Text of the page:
Until this mess is detangled from the incompetency associated with all government managed processes it is doomed to be less than optimal.there are those who post here that are in the private sector but I personally am appalled at the waste, inefficiency, etc. that I see as a government employee within the system.

    with that said, I will wake up tomorrow and do my best to help my students learn math.
     
  9. dgpiaffeteach

    dgpiaffeteach Aficionado

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    I think one of the best parts about teaching is building those bonds with the kids like Alice mentioned. My co-teacher and I had a bunch of kids giving us a hard time about the Browns today. (They lost again for anyone who might have thought they managed to win a game :lol:) They aren't afraid to come and ask questions, but they know we expect a lot from them and we make them work. Our kids respect us but more than that they try for us. They are willing to go out on a limb and try something new that we present. They're eager to participate in discussions. And they will absolutely go to bat for you if you ever needed them to :)
     
  10. giraffe326

    giraffe326 Virtuoso

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    Eh. I'm only in it for the stickers and school supplies.





    .








    .






    .







    Kidding :lol:
     
  11. catnfiddle

    catnfiddle Moderator

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    I was able to teach Beowulf to a student who had given birth the day before. She was on the phone in bed with her son in a bassinet next to her. I cannot imagine her being able to do this even a decade before.
     
  12. dgpiaffeteach

    dgpiaffeteach Aficionado

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    Giraffe, you might be on to something... My love for school supplies knows no end...
     
  13. readingrules12

    readingrules12 Aficionado

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    I have taught for 20+ years and I will say now is the best time ever to teach--although not the easiest. Technology has made teaching a lot more fun, exciting, and saves so much time. The SMART RESPONSE clickers grade many of your papers and the SMART BOARD coupled with the internet makes so much possible in teaching children. I know that teaching has never been so fun to me, but I must admit that the admin. has found plenty of ways to see that we have plenty to keep ourselves busy with extra work. Without taking an extreme amount of advantage of technology, I can see why teachers would complain. Not me though, I am smiling and looking forward to teaching tomorrow. :)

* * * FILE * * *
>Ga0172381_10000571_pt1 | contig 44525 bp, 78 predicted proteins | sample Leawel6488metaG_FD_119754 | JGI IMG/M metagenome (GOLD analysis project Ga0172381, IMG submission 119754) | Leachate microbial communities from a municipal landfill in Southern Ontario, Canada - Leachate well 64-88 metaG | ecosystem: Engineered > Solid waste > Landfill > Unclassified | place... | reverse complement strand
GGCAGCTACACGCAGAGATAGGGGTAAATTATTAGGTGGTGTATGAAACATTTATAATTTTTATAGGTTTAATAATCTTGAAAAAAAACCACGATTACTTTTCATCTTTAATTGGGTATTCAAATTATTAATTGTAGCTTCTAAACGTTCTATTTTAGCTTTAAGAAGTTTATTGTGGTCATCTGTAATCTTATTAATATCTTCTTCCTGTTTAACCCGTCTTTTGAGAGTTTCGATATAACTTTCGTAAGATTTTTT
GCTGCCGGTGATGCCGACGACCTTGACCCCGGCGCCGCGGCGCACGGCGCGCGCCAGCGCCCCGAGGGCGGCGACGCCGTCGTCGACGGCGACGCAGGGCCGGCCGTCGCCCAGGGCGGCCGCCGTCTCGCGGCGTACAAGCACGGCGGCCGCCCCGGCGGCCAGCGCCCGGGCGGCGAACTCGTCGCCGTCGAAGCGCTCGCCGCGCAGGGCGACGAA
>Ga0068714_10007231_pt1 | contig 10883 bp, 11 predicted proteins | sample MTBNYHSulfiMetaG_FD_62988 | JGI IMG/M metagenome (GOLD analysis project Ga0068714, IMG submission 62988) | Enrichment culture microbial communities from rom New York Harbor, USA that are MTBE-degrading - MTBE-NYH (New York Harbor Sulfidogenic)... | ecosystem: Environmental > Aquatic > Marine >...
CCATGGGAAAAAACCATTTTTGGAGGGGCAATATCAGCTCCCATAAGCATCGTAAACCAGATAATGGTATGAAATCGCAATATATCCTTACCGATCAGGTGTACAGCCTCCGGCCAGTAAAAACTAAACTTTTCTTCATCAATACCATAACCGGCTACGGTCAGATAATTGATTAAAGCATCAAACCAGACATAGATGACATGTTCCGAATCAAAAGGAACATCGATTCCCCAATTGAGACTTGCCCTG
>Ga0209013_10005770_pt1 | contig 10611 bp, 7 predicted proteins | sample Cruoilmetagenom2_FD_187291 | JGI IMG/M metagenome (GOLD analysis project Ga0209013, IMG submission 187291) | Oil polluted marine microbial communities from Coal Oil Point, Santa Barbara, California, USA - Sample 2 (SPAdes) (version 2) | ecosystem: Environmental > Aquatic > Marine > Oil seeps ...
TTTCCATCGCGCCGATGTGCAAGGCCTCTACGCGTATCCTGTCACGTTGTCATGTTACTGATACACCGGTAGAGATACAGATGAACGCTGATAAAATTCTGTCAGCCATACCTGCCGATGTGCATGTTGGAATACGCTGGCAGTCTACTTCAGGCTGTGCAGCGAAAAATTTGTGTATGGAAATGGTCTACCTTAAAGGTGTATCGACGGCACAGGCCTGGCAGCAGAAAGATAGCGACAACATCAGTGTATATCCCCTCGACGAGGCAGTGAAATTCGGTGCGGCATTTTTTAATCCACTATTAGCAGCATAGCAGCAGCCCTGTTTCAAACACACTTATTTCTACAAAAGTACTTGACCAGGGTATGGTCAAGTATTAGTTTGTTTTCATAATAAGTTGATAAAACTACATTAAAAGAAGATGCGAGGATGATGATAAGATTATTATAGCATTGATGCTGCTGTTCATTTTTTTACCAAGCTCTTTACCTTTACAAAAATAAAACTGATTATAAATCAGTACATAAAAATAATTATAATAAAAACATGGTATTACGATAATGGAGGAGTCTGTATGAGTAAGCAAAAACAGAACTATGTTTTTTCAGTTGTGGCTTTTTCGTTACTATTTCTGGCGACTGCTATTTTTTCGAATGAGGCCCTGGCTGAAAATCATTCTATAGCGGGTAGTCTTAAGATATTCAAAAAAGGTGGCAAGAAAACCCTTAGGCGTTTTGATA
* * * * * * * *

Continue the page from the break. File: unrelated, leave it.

14. TamiJ

    TamiJ Virtuoso

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    I think a lot of it has to do with our attitude about the changes. We either try it and look on the bright side, or don't. We make a lot of it what it is.
     
  15. amakaye

    amakaye Enthusiast

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    I really admire the teacher next-door to me. She is a year or two away from retirement, and still actively trying to improve her teaching methods. Being a small parochial school, we don't get a lot of mandates from administration on curriculum or how we teach (although we do take state tests, follow the Common Core standards, etc.). However, she has started using the Daily 5, goes to different workshops, etc. It's really neat to see because I know it wouldn't be that way for many others. :)
     
  16. Math

    Math Cohort

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    :lol:
     
  17. DrivingPigeon

    DrivingPigeon Phenom

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    I'm trying very hard this year not to be MADDDD about stuff, and so far it's working pretty well. :)

    I love common core. Sure, it's a lot to get used to, but I think having a common set of standards (and assessments) is great!

    My class is awesome this year!

    I still absolutely love Daily 5! Building stamina is so exciting and rewarding. We reached 20 minutes of read to self stamina today, and my class was cheering and hugging me. I love it.

    I am really trying to focus on the positive this year. I'm not letting the meetings and paperwork get in the way of what I love to do.
     
  18. DrivingPigeon

    DrivingPigeon Phenom

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    I think that is just amazing. I love when teachers continue to have that love of learning and professional development, even when the end is in sight.
     
  19. amakaye

    amakaye Enthusiast

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    She is also doing this in the middle of her own health struggles, and with an extremely difficult class this year. She is definitely my role model!
     
  20. Peregrin5

    Peregrin5 Maven